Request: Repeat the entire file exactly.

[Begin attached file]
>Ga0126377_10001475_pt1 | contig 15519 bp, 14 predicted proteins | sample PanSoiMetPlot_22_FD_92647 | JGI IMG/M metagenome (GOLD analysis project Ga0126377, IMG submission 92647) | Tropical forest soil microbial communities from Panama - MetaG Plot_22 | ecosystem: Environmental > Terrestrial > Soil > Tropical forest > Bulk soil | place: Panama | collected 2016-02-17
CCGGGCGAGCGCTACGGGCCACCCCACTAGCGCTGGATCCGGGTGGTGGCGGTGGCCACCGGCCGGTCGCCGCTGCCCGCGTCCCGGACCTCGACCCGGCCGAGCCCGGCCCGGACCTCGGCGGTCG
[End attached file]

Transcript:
>Ga0126377_10001475_pt1 | contig 15519 bp, 14 predicted proteins | sample PanSoiMetPlot_22_FD_92647 | JGI IMG/M metagenome (GOLD analysis project Ga0126377, IMG submission 92647) | Tropical forest soil microbial communities from Panama - MetaG Plot_22 | ecosystem: Environmental > Terrestrial > Soil > Tropical forest > Bulk soil | place: Panama | collected 2016-02-17
CCGGGCGAGCGCTACGGGCCACCCCACTAGCGCTGGATCCGGGTGGTGGCGGTGGCCACCGGCCGGTCGCCGCTGCCCGCGTCCCGGACCTCGACCCGGCCGAGCCCGGCCCGGACCTCGGCGGTCG